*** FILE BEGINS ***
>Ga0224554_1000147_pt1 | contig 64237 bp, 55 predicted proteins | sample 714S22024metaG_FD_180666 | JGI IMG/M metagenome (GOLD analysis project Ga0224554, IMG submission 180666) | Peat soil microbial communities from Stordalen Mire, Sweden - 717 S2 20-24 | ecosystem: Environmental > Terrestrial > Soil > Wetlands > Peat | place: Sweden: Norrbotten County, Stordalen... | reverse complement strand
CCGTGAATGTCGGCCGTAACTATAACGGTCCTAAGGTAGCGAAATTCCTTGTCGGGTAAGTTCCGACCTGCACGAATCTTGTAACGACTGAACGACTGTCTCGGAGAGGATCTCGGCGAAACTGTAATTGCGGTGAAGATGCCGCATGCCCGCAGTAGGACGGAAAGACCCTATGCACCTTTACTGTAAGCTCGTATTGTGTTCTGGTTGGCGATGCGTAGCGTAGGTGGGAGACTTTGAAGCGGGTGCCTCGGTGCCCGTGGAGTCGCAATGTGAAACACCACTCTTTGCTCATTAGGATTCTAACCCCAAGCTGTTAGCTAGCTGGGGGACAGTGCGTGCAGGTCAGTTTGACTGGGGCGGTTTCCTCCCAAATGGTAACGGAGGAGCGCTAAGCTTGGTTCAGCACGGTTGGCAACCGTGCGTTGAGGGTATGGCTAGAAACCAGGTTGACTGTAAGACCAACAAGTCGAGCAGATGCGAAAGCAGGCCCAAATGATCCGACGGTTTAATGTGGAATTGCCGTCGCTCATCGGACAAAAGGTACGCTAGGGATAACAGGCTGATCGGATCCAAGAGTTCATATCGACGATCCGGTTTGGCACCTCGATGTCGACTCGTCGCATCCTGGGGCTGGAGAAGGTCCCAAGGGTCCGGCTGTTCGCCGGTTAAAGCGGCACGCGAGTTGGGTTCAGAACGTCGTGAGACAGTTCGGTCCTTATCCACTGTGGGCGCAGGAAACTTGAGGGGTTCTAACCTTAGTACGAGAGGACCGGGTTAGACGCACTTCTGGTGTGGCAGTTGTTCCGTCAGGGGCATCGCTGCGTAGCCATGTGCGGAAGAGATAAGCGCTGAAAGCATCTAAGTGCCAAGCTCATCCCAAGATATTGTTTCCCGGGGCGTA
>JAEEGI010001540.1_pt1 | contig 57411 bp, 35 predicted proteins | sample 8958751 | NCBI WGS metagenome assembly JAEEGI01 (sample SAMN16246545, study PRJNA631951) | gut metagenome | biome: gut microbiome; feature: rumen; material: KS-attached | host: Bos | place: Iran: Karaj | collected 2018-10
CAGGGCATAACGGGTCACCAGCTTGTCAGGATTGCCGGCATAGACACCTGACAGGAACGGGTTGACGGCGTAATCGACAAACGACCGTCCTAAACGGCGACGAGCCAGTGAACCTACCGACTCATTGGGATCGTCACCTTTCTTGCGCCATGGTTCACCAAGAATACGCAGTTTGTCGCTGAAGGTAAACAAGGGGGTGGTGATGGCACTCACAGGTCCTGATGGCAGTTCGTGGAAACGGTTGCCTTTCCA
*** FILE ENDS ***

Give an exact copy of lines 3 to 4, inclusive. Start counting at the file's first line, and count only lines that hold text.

>JAEEGI010001540.1_pt1 | contig 57411 bp, 35 predicted proteins | sample 8958751 | NCBI WGS metagenome assembly JAEEGI01 (sample SAMN16246545, study PRJNA631951) | gut metagenome | biome: gut microbiome; feature: rumen; material: KS-attached | host: Bos | place: Iran: Karaj | collected 2018-10
CAGGGCATAACGGGTCACCAGCTTGTCAGGATTGCCGGCATAGACACCTGACAGGAACGGGTTGACGGCGTAATCGACAAACGACCGTCCTAAACGGCGACGAGCCAGTGAACCTACCGACTCATTGGGATCGTCACCTTTCTTGCGCCATGGTTCACCAAGAATACGCAGTTTGTCGCTGAAGGTAAACAAGGGGGTGGTGATGGCACTCACAGGTCCTGATGGCAGTTCGTGGAAACGGTTGCCTTTCCA